People | Faculty
Lisa S. Parker, PhD
Professor, Department of Human Genetics
Graduate School of Public Health
University of Pittsburgh
Director, Master of Arts Program in Bioethics
Center for Bioethics and Health Law
Barco Law Building, Room 519
3900 Forbes Ave.
Pittsburgh, PA 15260
Lisa Parker, a philosopher, is Professor of Human Genetics in the Graduate School of Public Health. She directs the University’s interdisciplinary Master of Arts in Bioethics program in The Dietrich School of Arts and Sciences, and is director of the Area of Concentration in Humanities, Ethics, and Palliative Care in the School of Medicine. She is also a member of the Steering Committee in the Department of Gender, Sexuality, and Women's Studies and a fellow of the Center for Philosophy of Science. Dr. Parker has published extensively on ethical concerns related to the design and conduct of research, particularly genetic research and mental health research, as well as on aesthetic surgery, confidentiality, and informed consent. With a national working group of the Association of Schools of Public Health, Dr. Parker edited Ethics and Public Health: Model Curriculum (Association of Schools of Public Health, 2003). She is co-author of the second edition of Informed Consent: Legal Theory and Clinical Practice (Oxford, 2001) and is co-editor of Mutating Concepts, Evolving Disciplines: Genetics, Medicine, and Society in the Philosophy and Medicine Series published by Kluwer Academic Publishers in 2002.
Dr. Parker’s recent research has focused on the ethical management of incidental findings and return of research results, privacy protection, pharmacogenomic research and genetic enhancement. She has sustained interest in employing feminist approaches to bioethical issues and in the critical analysis of bioethics as a social practice and field of inquiry. She is a co-investigator for an international research ethics training program focused on China and sponsored by the Fogarty International Center of the NIH. She has provided research ethics training in Kolkata and New Delhi, India through two other Fogarty-sponsored training programs. In 2012, she was appointed to the Genomics and Society Working Group of the National Advisory Council for Human Genome Research for the NHGRI, where she has served on the study section of the ELSI Program (the Ethical, Legal, and Social Implications Program) and on two national working groups examining the management of incidental findings and research results, as well as on the Expert Scientific Panel of the Electronic Medical Records and Genomics (eMERGE) Network.
Dr. Parker collaborates with investigators across the University, as well as nationally and internationally, on both empirical studies and theoretical and policy analyses. With Carnegie Mellon colleagues, she offered guidance regarding discovery and management of incidental findings in the use of DNA to identify human remains following natural disasters and armed conflict. With colleagues in the Department of Psychiatry, Dr. Parker was involved in a community-based project to investigate the care of elderly living with depression and other severe mood disorders. She serves as a co-investigator and ethics consultant on studies involving biobanking and whole exome/genome sequencing in different patient populations. With colleagues in India, she is investigating differing conceptions of privacy and analyzing the appropriateness of privacy protection requirements utilized in the US and by the NIH when applied in Indian research and patient care contexts.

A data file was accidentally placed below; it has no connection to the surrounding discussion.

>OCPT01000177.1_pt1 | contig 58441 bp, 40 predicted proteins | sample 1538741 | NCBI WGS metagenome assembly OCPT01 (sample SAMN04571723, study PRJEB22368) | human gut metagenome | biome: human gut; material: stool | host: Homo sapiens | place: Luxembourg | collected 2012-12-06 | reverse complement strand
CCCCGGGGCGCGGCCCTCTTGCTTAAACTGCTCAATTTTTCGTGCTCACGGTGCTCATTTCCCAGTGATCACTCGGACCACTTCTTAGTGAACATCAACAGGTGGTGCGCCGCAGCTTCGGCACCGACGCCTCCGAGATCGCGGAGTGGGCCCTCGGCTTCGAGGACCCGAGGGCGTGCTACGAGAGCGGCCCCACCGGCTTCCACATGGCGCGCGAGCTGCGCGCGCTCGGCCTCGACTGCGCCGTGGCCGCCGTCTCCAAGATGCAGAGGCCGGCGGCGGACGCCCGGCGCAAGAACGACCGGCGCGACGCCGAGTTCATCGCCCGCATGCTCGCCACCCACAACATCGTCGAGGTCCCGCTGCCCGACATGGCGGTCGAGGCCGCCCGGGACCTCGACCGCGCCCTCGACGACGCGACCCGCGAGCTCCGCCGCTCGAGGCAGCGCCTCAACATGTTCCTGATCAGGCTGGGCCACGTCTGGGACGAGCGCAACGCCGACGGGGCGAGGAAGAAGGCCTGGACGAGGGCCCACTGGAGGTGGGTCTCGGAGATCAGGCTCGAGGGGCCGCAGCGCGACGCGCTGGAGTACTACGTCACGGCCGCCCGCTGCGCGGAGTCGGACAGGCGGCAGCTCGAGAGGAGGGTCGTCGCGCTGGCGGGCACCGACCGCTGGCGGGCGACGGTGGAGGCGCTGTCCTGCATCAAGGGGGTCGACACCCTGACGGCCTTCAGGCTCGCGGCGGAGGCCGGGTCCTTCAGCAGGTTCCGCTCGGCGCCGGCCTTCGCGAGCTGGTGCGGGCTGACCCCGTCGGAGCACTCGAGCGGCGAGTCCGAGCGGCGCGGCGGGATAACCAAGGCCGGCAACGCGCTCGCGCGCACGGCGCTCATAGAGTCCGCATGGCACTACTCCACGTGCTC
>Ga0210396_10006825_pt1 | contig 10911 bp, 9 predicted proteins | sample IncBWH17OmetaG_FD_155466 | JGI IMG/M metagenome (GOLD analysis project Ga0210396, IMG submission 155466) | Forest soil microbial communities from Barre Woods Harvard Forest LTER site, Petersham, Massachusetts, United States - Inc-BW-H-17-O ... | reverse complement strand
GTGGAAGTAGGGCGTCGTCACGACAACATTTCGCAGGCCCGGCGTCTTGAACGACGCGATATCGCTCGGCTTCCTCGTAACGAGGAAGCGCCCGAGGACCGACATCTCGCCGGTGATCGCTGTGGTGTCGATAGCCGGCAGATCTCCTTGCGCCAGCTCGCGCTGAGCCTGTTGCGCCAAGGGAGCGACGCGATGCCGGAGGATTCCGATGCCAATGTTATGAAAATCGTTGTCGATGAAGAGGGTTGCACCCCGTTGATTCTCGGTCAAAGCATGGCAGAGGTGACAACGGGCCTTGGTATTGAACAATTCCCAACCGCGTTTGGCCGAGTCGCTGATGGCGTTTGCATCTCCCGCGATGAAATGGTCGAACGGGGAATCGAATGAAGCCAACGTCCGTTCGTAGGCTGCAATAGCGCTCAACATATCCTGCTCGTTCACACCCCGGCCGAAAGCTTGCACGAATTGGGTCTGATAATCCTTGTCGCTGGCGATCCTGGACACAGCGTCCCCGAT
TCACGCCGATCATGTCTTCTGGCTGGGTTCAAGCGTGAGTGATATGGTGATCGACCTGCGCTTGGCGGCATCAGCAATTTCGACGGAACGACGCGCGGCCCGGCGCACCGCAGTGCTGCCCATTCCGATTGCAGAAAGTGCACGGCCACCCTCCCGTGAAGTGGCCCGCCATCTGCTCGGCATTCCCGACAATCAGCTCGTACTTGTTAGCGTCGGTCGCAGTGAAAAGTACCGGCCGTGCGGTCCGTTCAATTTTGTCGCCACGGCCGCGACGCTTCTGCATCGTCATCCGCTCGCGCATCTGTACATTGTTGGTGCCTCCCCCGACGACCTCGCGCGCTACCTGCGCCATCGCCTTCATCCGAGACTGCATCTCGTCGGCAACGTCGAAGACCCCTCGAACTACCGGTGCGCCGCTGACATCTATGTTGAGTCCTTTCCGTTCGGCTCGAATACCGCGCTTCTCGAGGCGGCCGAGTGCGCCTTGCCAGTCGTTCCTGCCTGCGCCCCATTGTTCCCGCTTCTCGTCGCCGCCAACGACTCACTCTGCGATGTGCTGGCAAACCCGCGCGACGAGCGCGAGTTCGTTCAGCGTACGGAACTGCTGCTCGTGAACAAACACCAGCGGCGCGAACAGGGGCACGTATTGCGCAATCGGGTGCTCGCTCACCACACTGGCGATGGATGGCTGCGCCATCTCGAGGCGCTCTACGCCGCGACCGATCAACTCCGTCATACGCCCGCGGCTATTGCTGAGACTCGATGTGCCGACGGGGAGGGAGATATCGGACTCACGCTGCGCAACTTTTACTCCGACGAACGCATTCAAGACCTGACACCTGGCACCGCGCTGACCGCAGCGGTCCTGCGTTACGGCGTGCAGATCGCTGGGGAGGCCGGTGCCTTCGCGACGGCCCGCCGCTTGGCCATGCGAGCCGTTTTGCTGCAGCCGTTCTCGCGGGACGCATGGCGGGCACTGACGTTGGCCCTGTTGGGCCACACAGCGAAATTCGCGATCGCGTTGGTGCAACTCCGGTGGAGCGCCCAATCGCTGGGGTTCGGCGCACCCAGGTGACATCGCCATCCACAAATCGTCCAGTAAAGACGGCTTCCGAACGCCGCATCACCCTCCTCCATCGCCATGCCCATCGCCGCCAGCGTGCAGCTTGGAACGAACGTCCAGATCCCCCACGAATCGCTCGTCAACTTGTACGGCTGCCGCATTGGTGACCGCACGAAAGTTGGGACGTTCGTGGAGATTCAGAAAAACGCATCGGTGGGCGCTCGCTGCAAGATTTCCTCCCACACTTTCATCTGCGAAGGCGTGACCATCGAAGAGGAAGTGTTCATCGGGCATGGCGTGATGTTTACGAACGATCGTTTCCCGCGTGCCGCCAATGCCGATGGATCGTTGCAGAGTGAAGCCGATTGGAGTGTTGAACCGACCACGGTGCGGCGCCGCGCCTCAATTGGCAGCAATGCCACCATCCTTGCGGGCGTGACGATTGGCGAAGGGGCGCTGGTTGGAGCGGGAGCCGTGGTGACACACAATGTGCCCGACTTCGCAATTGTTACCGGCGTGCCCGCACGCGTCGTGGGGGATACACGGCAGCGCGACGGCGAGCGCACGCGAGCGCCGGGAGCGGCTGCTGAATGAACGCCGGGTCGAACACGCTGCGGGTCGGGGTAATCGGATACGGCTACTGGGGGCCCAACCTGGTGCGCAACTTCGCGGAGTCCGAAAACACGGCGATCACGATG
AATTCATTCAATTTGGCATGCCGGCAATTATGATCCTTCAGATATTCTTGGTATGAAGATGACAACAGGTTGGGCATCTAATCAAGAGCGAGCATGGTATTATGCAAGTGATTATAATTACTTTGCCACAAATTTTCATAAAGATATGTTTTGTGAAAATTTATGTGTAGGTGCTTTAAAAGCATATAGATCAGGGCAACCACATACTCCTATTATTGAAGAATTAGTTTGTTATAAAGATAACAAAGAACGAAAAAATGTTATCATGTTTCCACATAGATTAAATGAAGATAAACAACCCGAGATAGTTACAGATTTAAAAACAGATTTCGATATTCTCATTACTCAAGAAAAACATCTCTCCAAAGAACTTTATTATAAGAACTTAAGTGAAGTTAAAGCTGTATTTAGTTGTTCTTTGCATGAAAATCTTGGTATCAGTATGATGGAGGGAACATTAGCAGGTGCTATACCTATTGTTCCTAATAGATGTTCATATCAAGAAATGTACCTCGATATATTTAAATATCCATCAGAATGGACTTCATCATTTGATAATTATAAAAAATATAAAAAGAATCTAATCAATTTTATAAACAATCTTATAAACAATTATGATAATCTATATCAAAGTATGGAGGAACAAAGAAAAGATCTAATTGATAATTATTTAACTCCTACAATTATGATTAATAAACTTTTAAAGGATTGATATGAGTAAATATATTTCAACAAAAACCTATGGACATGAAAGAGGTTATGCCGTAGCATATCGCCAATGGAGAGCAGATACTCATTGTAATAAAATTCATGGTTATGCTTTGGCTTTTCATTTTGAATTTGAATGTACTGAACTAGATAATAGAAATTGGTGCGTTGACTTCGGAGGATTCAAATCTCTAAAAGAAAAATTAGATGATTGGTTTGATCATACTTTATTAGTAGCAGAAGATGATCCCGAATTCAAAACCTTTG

BA – Philosophy, Hillsdale College (1984)
MA – Philosophy, University of Pittsburgh (1986)
PhD – Philosophy, University of Pittsburgh (1990)
Awards, Honors, and Fellowships
Nellie Westerman Prize in Ethics, American Federation for Clinical Research (1990)
Andrew Mellon Fellowship in the Humanities, Woodrow Wilson Foundation (1984-1990)
Research and Professional Interests
Research ethics, particularly issues in genomic and psychiatric research
Informed consent, privacy, and confidentiality
Feminist approaches in bioethics
Bioethics as a social practice
Clinical Research Ethics
Ethical Issues in Clinical Genetics
Ethical Issues in Genomic Medicine & Research
Gender, Ethics & the Body
Research Ethics & the Responsible Conduct of Research
Session instructor, Ethical Issues in Clinical Practice, MS-4 elective
Parker LS, Grubs RE: Ethical considerations regarding classroom use of personal genomic information. Journal of Microbiology & Biology Education. 2014; 15(2):191-196. doi: http://dx.doi.org/10.1128/jmbe.v15i2.856 PMID: 25574277
Grubs RE, Parker LS, Hamilton RJ: Subtle psychosocial sequelae of genetic test results. Current Genetic Medicine Reports. 2014; 2:242-249. doi: 10.1007/s40142-014-0053-7
Dal-Ré R, Katsanis N, Katsanis S, Parker LS, Ayuso C: Managing incidental genomic findings in clinical trials: Fulfillment of the principle of justice. PLOS Medicine 2014; 11(1): e1001584. doi: 10.1371/journal.pmed.1001584. PMID: 24453945